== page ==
JACKSON, Miss. — Attorney General Jim Hood said Thursday that he will ask the Mississippi Supreme Court to approve execution dates for two inmates, even though court challenges are still pending to the state’s lethal injection methods.

Hood spokeswoman Margaret Ann Morgan said the state would seek dates for Richard Jordan and Thomas Loden if state prison officials confirm they have needed drugs. Jordan has served 41-years on death row for kidnapping and killing Edwina Marta in Harrison County in 1976. Loden pleaded guilty in 2001 to kidnapping, raping and murdering Leesa Marie Gray in Itawamba County.

Hood, a Democrat, can’t go ahead though until the Supreme Court finalizes rulings in both cases. A lawyer for Loden is already seeking a rehearing, and Jordan’s lawyer said he will do the same. That could cause a months-long delay, and it’s not clear if justices will be willing to allow executions to proceed with other challenges going on.

In a 6-3 decision, justices rejected a challenge by Jordan to use a particular injection drug because lawmakers changed state law. Justices also rejected Jordan’s claim that his 41 years on death row make his execution unconstitutional.

Before this year, state law specified that a fast-acting barbiturate such as pentobarbital, meant to quickly make a prisoner unconscious, must be used in executions. Legislators rewrote the law to say any “appropriate anesthetic or sedative” can now be used before executioners would administer a paralyzing agent and a drug that stops an inmate’s heart.

Mississippi plans to use the sedative midazolam, which has been repeatedly challenged nationwide because prisoners have coughed, gasped and moved for extended periods during executions. Lawyers for Jordan and others argue prisoners feel pain as drugs are administered after midazolam, violating the U.S. Constitution’s ban on cruel and unusual punishment.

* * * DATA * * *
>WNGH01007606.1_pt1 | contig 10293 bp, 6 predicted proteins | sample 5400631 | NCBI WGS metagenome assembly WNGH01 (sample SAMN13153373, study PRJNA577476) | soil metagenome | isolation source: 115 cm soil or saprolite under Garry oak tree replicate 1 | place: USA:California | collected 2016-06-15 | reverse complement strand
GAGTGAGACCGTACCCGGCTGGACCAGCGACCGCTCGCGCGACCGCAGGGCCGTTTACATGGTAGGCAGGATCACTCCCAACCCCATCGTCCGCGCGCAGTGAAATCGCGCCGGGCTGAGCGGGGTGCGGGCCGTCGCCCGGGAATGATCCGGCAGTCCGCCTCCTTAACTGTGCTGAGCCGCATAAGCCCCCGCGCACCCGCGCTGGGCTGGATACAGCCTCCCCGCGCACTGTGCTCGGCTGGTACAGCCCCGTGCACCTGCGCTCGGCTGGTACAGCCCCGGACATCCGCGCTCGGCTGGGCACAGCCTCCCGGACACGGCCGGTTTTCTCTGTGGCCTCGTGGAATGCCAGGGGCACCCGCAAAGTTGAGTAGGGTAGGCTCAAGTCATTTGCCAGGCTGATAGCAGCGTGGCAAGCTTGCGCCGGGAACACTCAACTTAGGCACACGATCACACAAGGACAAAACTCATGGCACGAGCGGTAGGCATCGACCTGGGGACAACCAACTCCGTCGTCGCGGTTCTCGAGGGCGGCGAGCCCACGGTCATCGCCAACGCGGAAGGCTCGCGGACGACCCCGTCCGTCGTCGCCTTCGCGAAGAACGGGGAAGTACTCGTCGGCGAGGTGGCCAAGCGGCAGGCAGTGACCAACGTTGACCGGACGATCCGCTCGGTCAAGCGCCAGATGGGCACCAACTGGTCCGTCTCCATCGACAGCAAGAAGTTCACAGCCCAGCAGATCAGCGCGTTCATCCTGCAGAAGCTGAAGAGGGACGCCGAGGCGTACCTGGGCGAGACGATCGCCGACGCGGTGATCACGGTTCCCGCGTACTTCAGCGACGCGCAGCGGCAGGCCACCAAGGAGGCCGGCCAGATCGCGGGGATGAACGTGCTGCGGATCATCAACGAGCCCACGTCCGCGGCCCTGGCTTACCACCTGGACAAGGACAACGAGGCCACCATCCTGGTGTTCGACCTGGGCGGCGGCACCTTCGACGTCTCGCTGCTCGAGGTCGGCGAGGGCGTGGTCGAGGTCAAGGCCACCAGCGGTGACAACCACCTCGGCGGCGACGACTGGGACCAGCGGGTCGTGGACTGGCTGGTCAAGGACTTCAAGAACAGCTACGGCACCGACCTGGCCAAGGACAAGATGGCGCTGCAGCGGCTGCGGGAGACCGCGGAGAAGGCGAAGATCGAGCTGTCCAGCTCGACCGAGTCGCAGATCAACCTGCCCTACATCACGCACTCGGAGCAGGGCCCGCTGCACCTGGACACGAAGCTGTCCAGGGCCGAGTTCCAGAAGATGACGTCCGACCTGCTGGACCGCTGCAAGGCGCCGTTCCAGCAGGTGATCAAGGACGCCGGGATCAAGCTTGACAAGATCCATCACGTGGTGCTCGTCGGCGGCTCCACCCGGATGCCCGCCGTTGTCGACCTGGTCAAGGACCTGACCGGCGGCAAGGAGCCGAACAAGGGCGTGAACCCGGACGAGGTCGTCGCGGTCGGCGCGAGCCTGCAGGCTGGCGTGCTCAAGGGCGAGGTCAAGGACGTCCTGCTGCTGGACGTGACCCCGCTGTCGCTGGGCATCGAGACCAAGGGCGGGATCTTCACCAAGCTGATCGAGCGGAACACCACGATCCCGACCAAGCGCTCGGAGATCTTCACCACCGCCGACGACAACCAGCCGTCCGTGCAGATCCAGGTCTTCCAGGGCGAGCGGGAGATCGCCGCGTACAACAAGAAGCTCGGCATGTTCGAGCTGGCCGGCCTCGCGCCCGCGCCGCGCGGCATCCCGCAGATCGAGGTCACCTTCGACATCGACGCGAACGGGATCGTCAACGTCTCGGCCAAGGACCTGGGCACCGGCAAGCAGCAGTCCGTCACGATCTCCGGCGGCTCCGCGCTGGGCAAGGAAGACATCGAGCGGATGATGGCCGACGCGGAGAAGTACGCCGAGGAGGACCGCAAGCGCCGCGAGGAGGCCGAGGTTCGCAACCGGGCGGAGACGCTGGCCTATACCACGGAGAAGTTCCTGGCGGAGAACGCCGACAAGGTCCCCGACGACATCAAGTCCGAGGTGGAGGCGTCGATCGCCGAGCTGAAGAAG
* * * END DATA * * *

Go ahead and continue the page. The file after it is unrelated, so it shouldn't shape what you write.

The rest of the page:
There has yet to be a ruling on midazolam by Mississippi’s Supreme Court, and justices specifically sidestepped the question Thursday.

“Because we find Jordan’s claim to be moot, we decline to address whether midazolam is or is not a permissible drug under the current statute,” Presiding Justice Jess Dickinson wrote for the majority.

Last month, the court rejected a similar appeal from Loden because the law had changed.

Jordan, Loden and a third inmate are challenging midazolam in a federal lawsuit in Jackson. A fourth inmate, Charles Ray Crawford, won permission from Mississippi justices in December to challenge midazolam in state court.

“It would be extremely premature to set execution dates at this point,” said Jordan’s lawyer, Jim Craig of the MacArthur Justice Center.

Jordan argued that the 41-year delay violates the Mississippi Constitution’s ban on “cruel or unusual” punishment, different wording than the U.S. Constitution’s ban on “cruel and unusual” punishment. Justices, though, disagreed.

“The punishment Jordan asks this court to vacate — his death sentence — is not itself unusual,” Dickinson wrote. “Regardless of the delay, Jordan will be subjected to the same punishment as every other inmate who has been executed.”

Associate Justices Jim Kitchens and Leslie King and Chief Justice William Waller Jr. dissented. They said lawyers should have gotten a chance to present arguments under the new drug law and further address the delay.


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